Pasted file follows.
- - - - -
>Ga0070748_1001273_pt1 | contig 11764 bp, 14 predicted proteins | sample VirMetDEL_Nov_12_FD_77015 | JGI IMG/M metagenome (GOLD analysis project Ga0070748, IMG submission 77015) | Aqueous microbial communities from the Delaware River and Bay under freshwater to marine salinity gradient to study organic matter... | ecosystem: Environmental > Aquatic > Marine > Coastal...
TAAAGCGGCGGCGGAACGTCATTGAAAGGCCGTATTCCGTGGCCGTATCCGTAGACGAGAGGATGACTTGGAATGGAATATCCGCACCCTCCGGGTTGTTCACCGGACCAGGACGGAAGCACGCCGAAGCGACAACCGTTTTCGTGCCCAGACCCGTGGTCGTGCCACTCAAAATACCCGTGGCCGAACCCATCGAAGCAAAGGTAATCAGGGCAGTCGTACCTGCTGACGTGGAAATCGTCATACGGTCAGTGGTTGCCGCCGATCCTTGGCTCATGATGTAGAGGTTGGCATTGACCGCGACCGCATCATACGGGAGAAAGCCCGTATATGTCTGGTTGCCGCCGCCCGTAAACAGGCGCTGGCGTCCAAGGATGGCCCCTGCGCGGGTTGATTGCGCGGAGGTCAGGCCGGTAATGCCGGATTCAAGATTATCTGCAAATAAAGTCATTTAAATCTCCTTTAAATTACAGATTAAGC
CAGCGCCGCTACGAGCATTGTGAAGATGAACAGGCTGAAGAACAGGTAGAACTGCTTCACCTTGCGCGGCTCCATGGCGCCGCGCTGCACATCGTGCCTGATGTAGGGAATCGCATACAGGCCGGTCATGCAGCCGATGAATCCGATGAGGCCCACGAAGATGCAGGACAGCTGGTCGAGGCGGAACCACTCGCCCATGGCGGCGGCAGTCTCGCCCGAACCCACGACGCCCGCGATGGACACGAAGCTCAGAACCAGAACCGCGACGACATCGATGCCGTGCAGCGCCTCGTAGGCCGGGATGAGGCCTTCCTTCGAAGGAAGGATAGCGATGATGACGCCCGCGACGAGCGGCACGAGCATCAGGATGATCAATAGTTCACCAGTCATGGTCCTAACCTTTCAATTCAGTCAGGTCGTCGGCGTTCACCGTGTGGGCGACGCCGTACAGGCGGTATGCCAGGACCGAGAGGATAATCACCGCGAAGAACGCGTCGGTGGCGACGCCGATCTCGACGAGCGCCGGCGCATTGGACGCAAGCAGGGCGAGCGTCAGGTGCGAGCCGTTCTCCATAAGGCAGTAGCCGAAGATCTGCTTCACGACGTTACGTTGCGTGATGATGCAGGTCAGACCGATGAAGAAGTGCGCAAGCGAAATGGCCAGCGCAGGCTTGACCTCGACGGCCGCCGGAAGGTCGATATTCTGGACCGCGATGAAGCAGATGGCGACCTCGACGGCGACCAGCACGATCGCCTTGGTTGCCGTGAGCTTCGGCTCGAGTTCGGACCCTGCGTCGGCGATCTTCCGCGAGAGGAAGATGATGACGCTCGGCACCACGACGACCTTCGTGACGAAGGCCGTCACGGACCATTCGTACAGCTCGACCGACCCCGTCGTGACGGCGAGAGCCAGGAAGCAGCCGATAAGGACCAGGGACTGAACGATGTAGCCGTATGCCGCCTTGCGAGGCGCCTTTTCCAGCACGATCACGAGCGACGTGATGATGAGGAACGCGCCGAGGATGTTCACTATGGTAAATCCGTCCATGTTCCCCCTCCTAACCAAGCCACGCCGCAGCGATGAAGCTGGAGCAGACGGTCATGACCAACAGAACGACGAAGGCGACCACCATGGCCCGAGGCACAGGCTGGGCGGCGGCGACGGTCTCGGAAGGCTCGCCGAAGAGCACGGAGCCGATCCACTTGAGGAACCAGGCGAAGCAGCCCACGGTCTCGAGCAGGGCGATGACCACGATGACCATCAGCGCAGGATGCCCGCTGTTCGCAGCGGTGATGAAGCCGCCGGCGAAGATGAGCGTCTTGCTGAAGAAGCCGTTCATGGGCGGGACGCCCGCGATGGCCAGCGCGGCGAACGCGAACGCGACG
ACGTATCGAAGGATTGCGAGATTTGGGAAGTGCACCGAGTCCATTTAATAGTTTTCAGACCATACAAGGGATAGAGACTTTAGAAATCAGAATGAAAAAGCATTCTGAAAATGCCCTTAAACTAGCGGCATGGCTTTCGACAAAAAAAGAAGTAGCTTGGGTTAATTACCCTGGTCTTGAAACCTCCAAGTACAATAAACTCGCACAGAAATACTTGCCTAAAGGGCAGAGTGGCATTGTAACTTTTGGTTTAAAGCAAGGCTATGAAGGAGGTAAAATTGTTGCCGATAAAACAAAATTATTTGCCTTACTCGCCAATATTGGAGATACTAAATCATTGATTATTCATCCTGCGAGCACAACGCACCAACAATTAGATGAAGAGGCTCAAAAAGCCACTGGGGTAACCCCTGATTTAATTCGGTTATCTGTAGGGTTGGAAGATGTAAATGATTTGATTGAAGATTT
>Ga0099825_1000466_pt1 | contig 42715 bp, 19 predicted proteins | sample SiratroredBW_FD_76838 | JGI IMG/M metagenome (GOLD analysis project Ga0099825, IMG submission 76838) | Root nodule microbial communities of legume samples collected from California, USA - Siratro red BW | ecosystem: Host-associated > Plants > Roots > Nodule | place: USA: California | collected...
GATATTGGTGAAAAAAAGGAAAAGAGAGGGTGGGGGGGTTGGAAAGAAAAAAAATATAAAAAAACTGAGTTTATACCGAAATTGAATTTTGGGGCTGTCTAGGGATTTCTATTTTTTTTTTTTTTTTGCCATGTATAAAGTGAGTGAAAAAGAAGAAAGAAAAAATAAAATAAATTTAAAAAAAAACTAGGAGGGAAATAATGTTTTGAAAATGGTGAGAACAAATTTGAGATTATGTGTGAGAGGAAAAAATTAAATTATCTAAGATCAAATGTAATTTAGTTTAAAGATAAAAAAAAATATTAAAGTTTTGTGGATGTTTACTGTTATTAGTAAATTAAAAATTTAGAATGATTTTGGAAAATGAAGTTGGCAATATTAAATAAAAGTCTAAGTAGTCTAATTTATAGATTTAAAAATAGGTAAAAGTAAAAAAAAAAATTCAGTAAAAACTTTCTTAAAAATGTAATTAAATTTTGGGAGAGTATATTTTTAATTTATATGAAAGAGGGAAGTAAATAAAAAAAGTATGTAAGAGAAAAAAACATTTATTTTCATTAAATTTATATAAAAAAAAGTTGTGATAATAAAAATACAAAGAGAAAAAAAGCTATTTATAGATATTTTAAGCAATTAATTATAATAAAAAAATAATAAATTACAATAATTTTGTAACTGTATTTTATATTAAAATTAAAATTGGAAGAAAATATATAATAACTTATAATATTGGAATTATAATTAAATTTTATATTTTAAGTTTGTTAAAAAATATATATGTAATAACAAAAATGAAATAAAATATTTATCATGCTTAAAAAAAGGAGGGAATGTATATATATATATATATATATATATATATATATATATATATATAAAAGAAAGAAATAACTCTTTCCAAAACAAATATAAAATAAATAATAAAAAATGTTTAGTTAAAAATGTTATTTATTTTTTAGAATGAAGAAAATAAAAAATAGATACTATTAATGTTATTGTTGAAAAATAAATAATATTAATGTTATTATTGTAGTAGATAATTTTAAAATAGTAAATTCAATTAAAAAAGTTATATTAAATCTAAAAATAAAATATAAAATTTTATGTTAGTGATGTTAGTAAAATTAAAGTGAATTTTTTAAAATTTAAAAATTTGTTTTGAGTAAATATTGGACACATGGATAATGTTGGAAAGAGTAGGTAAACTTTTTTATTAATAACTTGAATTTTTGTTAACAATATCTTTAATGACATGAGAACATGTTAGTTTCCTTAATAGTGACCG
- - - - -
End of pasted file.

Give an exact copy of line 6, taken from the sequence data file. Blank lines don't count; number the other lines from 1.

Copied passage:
GATATTGGTGAAAAAAAGGAAAAGAGAGGGTGGGGGGGTTGGAAAGAAAAAAAATATAAAAAAACTGAGTTTATACCGAAATTGAATTTTGGGGCTGTCTAGGGATTTCTATTTTTTTTTTTTTTTTGCCATGTATAAAGTGAGTGAAAAAGAAGAAAGAAAAAATAAAATAAATTTAAAAAAAAACTAGGAGGGAAATAATGTTTTGAAAATGGTGAGAACAAATTTGAGATTATGTGTGAGAGGAAAAAATTAAATTATCTAAGATCAAATGTAATTTAGTTTAAAGATAAAAAAAAATATTAAAGTTTTGTGGATGTTTACTGTTATTAGTAAATTAAAAATTTAGAATGATTTTGGAAAATGAAGTTGGCAATATTAAATAAAAGTCTAAGTAGTCTAATTTATAGATTTAAAAATAGGTAAAAGTAAAAAAAAAAATTCAGTAAAAACTTTCTTAAAAATGTAATTAAATTTTGGGAGAGTATATTTTTAATTTATATGAAAGAGGGAAGTAAATAAAAAAAGTATGTAAGAGAAAAAAACATTTATTTTCATTAAATTTATATAAAAAAAAGTTGTGATAATAAAAATACAAAGAGAAAAAAAGCTATTTATAGATATTTTAAGCAATTAATTATAATAAAAAAATAATAAATTACAATAATTTTGTAACTGTATTTTATATTAAAATTAAAATTGGAAGAAAATATATAATAACTTATAATATTGGAATTATAATTAAATTTTATATTTTAAGTTTGTTAAAAAATATATATGTAATAACAAAAATGAAATAAAATATTTATCATGCTTAAAAAAAGGAGGGAATGTATATATATATATATATATATATATATATATATATATATATATAAAAGAAAGAAATAACTCTTTCCAAAACAAATATAAAATAAATAATAAAAAATGTTTAGTTAAAAATGTTATTTATTTTTTAGAATGAAGAAAATAAAAAATAGATACTATTAATGTTATTGTTGAAAAATAAATAATATTAATGTTATTATTGTAGTAGATAATTTTAAAATAGTAAATTCAATTAAAAAAGTTATATTAAATCTAAAAATAAAATATAAAATTTTATGTTAGTGATGTTAGTAAAATTAAAGTGAATTTTTTAAAATTTAAAAATTTGTTTTGAGTAAATATTGGACACATGGATAATGTTGGAAAGAGTAGGTAAACTTTTTTATTAATAACTTGAATTTTTGTTAACAATATCTTTAATGACATGAGAACATGTTAGTTTCCTTAATAGTGACCG